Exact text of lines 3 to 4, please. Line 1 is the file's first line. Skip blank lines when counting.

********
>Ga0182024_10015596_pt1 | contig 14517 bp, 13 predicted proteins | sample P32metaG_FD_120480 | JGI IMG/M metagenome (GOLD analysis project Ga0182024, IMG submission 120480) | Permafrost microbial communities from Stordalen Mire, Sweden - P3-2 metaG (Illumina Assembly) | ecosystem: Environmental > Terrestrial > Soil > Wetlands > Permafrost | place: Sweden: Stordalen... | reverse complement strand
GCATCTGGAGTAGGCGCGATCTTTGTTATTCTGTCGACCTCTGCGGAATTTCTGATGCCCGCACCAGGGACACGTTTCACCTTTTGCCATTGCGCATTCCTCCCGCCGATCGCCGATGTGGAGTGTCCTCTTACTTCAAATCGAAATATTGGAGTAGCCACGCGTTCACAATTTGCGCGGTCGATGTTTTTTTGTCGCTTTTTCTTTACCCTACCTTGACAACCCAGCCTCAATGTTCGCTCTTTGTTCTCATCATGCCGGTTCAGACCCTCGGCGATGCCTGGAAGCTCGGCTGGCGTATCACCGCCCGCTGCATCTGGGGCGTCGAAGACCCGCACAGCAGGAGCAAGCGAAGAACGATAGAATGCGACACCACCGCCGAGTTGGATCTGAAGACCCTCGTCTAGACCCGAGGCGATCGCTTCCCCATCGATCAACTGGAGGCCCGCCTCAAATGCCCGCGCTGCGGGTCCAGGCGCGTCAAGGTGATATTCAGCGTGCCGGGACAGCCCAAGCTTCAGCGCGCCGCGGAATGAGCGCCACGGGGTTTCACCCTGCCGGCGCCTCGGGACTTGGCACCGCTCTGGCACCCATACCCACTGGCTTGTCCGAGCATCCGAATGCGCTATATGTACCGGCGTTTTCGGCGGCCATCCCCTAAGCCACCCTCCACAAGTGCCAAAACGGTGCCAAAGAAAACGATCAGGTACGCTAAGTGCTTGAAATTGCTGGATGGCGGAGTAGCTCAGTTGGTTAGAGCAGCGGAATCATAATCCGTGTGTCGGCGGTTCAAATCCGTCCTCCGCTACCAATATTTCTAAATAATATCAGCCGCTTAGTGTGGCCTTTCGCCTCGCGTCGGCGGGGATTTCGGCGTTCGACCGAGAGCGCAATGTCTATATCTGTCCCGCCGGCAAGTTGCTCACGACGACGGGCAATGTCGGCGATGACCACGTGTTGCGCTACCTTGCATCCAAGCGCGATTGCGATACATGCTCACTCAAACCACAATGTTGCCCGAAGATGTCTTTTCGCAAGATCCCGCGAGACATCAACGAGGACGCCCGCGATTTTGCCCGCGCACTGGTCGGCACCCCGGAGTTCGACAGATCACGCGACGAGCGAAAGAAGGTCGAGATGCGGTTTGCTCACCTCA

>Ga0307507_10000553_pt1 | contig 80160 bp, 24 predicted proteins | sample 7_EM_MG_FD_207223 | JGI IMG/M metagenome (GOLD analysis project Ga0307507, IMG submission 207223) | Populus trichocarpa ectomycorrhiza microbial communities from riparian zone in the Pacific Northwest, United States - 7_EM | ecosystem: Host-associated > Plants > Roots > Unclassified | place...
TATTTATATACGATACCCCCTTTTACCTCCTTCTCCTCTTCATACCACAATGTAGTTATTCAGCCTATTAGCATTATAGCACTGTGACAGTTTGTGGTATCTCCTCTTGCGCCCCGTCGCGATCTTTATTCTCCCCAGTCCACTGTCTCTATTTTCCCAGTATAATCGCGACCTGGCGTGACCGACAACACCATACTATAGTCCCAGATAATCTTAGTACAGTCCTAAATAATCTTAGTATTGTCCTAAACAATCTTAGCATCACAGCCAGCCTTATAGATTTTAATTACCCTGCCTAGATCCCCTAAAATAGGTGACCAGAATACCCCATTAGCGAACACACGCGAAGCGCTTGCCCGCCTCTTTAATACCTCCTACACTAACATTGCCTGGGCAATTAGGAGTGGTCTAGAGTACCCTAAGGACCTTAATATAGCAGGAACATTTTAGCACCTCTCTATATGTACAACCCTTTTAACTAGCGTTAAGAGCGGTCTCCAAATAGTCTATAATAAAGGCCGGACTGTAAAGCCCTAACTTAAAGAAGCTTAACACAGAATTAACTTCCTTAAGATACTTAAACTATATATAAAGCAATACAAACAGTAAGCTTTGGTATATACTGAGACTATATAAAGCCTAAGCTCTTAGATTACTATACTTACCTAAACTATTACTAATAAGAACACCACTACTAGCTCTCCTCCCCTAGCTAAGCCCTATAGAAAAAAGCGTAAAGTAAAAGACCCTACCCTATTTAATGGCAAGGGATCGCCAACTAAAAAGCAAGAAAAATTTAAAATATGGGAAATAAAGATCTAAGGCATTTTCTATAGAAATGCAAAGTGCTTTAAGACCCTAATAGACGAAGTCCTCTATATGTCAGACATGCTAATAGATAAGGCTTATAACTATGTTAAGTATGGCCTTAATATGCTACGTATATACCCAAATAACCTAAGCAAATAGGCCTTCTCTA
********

>Ga0307507_10000553_pt1 | contig 80160 bp, 24 predicted proteins | sample 7_EM_MG_FD_207223 | JGI IMG/M metagenome (GOLD analysis project Ga0307507, IMG submission 207223) | Populus trichocarpa ectomycorrhiza microbial communities from riparian zone in the Pacific Northwest, United States - 7_EM | ecosystem: Host-associated > Plants > Roots > Unclassified | place...
TATTTATATACGATACCCCCTTTTACCTCCTTCTCCTCTTCATACCACAATGTAGTTATTCAGCCTATTAGCATTATAGCACTGTGACAGTTTGTGGTATCTCCTCTTGCGCCCCGTCGCGATCTTTATTCTCCCCAGTCCACTGTCTCTATTTTCCCAGTATAATCGCGACCTGGCGTGACCGACAACACCATACTATAGTCCCAGATAATCTTAGTACAGTCCTAAATAATCTTAGTATTGTCCTAAACAATCTTAGCATCACAGCCAGCCTTATAGATTTTAATTACCCTGCCTAGATCCCCTAAAATAGGTGACCAGAATACCCCATTAGCGAACACACGCGAAGCGCTTGCCCGCCTCTTTAATACCTCCTACACTAACATTGCCTGGGCAATTAGGAGTGGTCTAGAGTACCCTAAGGACCTTAATATAGCAGGAACATTTTAGCACCTCTCTATATGTACAACCCTTTTAACTAGCGTTAAGAGCGGTCTCCAAATAGTCTATAATAAAGGCCGGACTGTAAAGCCCTAACTTAAAGAAGCTTAACACAGAATTAACTTCCTTAAGATACTTAAACTATATATAAAGCAATACAAACAGTAAGCTTTGGTATATACTGAGACTATATAAAGCCTAAGCTCTTAGATTACTATACTTACCTAAACTATTACTAATAAGAACACCACTACTAGCTCTCCTCCCCTAGCTAAGCCCTATAGAAAAAAGCGTAAAGTAAAAGACCCTACCCTATTTAATGGCAAGGGATCGCCAACTAAAAAGCAAGAAAAATTTAAAATATGGGAAATAAAGATCTAAGGCATTTTCTATAGAAATGCAAAGTGCTTTAAGACCCTAATAGACGAAGTCCTCTATATGTCAGACATGCTAATAGATAAGGCTTATAACTATGTTAAGTATGGCCTTAATATGCTACGTATATACCCAAATAACCTAAGCAAATAGGCCTTCTCTA